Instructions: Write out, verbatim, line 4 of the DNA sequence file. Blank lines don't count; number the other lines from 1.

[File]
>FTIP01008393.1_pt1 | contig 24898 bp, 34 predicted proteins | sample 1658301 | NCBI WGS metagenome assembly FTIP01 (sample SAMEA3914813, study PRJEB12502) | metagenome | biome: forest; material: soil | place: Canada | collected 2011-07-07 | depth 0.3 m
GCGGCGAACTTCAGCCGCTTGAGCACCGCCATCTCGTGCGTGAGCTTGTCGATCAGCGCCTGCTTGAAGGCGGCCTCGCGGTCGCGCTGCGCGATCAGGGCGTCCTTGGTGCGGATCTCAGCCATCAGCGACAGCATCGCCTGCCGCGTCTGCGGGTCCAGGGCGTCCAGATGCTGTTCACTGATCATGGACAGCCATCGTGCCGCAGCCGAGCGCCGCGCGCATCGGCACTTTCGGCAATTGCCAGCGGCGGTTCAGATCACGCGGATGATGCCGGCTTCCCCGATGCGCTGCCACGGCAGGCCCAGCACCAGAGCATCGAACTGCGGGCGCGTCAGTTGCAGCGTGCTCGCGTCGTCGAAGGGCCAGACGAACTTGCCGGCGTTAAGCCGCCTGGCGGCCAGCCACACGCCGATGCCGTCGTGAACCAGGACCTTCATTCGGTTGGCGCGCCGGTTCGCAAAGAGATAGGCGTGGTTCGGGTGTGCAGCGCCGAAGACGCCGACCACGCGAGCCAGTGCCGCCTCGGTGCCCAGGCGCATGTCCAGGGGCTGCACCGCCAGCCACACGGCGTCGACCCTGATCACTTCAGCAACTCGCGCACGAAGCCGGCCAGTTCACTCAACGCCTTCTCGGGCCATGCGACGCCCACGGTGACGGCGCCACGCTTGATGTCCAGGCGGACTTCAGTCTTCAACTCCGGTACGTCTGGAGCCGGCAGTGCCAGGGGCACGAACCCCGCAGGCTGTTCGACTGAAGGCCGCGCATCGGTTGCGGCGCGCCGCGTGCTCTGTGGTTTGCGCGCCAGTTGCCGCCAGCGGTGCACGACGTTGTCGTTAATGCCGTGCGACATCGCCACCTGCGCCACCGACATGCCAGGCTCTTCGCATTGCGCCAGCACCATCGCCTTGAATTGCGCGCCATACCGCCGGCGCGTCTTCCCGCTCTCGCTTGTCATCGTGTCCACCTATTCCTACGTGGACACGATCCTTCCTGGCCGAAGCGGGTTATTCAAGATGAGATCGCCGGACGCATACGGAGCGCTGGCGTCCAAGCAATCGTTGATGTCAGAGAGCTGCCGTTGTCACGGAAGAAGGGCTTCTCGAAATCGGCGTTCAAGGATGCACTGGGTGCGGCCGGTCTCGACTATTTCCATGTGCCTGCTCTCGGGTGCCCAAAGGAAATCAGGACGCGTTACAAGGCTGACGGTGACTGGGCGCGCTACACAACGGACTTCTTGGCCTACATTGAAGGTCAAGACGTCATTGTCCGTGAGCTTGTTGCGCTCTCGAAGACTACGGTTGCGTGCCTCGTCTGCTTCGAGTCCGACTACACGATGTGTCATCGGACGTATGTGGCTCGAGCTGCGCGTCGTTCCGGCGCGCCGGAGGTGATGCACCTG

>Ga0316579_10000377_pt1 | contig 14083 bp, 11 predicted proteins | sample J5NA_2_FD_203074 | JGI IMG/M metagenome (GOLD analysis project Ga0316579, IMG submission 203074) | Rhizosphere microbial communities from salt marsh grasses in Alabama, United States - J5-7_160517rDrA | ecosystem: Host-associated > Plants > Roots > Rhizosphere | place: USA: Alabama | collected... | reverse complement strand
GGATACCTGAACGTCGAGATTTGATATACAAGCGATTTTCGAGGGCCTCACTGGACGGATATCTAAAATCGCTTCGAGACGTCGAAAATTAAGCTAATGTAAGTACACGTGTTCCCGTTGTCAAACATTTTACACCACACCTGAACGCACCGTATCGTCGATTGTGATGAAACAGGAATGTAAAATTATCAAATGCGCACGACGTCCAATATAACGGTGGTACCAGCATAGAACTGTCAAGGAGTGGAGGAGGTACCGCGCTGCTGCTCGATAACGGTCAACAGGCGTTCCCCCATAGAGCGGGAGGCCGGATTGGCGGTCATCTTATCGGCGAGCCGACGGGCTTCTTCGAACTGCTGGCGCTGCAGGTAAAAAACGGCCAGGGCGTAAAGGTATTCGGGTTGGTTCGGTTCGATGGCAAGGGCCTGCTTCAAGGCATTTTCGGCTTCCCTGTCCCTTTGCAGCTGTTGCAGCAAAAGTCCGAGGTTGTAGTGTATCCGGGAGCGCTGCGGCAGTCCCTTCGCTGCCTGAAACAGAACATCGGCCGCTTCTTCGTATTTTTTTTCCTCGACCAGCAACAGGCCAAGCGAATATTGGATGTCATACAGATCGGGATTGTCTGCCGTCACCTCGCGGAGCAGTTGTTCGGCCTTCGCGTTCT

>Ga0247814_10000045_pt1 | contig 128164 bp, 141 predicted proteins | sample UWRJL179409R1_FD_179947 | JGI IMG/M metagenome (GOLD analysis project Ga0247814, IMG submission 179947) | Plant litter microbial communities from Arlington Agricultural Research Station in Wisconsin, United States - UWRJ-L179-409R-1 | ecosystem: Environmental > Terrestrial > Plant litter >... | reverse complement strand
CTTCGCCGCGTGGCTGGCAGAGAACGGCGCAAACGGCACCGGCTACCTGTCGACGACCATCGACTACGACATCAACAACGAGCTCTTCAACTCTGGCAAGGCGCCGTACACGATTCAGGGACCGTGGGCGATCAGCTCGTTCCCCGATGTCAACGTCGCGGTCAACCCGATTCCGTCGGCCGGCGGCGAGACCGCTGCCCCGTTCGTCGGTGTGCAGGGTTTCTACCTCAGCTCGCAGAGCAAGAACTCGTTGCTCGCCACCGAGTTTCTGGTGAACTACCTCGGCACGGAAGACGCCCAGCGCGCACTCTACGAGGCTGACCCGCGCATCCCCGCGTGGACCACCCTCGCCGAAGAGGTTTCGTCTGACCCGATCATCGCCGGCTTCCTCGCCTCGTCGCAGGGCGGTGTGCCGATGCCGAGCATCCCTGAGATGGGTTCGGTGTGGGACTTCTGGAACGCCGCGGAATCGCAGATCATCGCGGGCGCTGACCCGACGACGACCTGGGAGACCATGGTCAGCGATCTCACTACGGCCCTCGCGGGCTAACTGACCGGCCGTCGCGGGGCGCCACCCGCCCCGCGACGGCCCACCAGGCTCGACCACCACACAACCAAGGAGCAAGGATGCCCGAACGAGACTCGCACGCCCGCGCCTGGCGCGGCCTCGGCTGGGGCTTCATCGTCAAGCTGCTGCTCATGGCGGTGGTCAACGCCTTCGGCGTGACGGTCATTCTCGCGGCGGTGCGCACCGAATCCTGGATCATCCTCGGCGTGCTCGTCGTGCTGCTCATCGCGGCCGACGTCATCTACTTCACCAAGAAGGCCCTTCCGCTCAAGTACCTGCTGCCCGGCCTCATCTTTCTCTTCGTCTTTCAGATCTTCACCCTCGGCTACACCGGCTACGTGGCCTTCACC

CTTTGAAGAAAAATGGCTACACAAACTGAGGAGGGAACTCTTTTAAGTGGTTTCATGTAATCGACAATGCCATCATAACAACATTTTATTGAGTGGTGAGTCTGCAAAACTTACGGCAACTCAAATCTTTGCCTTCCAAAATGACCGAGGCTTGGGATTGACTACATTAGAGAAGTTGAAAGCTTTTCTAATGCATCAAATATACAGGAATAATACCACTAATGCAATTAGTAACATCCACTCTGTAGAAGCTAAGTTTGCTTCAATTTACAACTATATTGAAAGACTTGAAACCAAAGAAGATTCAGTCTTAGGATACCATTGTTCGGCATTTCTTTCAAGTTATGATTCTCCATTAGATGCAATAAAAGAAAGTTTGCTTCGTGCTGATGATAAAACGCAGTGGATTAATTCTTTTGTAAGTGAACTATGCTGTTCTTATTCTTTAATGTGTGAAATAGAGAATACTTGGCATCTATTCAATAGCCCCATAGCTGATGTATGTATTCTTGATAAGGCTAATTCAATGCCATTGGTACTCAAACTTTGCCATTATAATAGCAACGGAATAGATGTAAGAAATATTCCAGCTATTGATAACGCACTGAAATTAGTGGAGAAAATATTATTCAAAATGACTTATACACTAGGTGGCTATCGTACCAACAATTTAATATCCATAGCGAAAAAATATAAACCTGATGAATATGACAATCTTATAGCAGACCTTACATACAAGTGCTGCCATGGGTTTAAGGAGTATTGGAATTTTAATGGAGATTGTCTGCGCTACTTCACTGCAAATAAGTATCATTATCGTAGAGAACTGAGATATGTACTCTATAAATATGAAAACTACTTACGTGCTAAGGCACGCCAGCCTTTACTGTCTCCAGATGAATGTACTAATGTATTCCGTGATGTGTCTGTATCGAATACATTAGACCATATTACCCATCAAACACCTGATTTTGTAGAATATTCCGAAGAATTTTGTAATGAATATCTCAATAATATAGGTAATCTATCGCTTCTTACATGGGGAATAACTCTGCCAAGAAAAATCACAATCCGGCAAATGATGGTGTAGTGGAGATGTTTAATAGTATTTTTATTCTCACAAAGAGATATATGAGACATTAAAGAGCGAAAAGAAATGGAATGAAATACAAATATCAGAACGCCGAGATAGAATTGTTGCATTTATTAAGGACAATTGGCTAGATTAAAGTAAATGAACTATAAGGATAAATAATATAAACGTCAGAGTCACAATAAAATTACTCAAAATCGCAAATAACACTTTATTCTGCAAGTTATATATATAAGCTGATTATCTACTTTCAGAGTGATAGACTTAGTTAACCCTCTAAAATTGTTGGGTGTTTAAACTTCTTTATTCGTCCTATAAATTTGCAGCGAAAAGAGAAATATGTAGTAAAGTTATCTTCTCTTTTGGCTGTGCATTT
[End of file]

GGATACCTGAACGTCGAGATTTGATATACAAGCGATTTTCGAGGGCCTCACTGGACGGATATCTAAAATCGCTTCGAGACGTCGAAAATTAAGCTAATGTAAGTACACGTGTTCCCGTTGTCAAACATTTTACACCACACCTGAACGCACCGTATCGTCGATTGTGATGAAACAGGAATGTAAAATTATCAAATGCGCACGACGTCCAATATAACGGTGGTACCAGCATAGAACTGTCAAGGAGTGGAGGAGGTACCGCGCTGCTGCTCGATAACGGTCAACAGGCGTTCCCCCATAGAGCGGGAGGCCGGATTGGCGGTCATCTTATCGGCGAGCCGACGGGCTTCTTCGAACTGCTGGCGCTGCAGGTAAAAAACGGCCAGGGCGTAAAGGTATTCGGGTTGGTTCGGTTCGATGGCAAGGGCCTGCTTCAAGGCATTTTCGGCTTCCCTGTCCCTTTGCAGCTGTTGCAGCAAAAGTCCGAGGTTGTAGTGTATCCGGGAGCGCTGCGGCAGTCCCTTCGCTGCCTGAAACAGAACATCGGCCGCTTCTTCGTATTTTTTTTCCTCGACCAGCAACAGGCCAAGCGAATATTGGATGTCATACAGATCGGGATTGTCTGCCGTCACCTCGCGGAGCAGTTGTTCGGCCTTCGCGTTCT